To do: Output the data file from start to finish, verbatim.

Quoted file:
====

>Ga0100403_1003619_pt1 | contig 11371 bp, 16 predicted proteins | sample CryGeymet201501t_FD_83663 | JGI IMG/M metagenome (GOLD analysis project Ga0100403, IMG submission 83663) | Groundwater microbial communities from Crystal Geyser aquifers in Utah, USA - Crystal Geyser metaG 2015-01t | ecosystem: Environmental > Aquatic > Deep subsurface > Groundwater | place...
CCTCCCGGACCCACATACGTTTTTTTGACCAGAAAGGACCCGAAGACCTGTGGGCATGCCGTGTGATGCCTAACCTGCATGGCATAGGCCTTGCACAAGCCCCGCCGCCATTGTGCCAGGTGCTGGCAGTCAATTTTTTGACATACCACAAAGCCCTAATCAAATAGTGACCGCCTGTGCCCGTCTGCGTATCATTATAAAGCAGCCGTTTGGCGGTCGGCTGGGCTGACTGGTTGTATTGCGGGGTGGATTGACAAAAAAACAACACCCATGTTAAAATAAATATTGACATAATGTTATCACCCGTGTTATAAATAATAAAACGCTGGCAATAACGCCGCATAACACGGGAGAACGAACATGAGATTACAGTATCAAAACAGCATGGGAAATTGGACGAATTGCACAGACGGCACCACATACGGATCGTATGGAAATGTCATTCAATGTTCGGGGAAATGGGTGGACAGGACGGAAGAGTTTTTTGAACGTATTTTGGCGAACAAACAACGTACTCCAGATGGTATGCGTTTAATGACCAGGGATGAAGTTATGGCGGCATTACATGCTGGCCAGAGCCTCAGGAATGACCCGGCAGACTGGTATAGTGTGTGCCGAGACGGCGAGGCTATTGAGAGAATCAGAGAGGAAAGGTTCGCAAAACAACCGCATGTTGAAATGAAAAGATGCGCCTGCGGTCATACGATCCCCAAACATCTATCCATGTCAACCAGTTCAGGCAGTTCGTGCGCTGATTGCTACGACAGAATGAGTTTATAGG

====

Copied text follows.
>Ga0100403_1003619_pt1 | contig 11371 bp, 16 predicted proteins | sample CryGeymet201501t_FD_83663 | JGI IMG/M metagenome (GOLD analysis project Ga0100403, IMG submission 83663) | Groundwater microbial communities from Crystal Geyser aquifers in Utah, USA - Crystal Geyser metaG 2015-01t | ecosystem: Environmental > Aquatic > Deep subsurface > Groundwater | place...
CCTCCCGGACCCACATACGTTTTTTTGACCAGAAAGGACCCGAAGACCTGTGGGCATGCCGTGTGATGCCTAACCTGCATGGCATAGGCCTTGCACAAGCCCCGCCGCCATTGTGCCAGGTGCTGGCAGTCAATTTTTTGACATACCACAAAGCCCTAATCAAATAGTGACCGCCTGTGCCCGTCTGCGTATCATTATAAAGCAGCCGTTTGGCGGTCGGCTGGGCTGACTGGTTGTATTGCGGGGTGGATTGACAAAAAAACAACACCCATGTTAAAATAAATATTGACATAATGTTATCACCCGTGTTATAAATAATAAAACGCTGGCAATAACGCCGCATAACACGGGAGAACGAACATGAGATTACAGTATCAAAACAGCATGGGAAATTGGACGAATTGCACAGACGGCACCACATACGGATCGTATGGAAATGTCATTCAATGTTCGGGGAAATGGGTGGACAGGACGGAAGAGTTTTTTGAACGTATTTTGGCGAACAAACAACGTACTCCAGATGGTATGCGTTTAATGACCAGGGATGAAGTTATGGCGGCATTACATGCTGGCCAGAGCCTCAGGAATGACCCGGCAGACTGGTATAGTGTGTGCCGAGACGGCGAGGCTATTGAGAGAATCAGAGAGGAAAGGTTCGCAAAACAACCGCATGTTGAAATGAAAAGATGCGCCTGCGGTCATACGATCCCCAAACATCTATCCATGTCAACCAGTTCAGGCAGTTCGTGCGCTGATTGCTACGACAGAATGAGTTTATAGG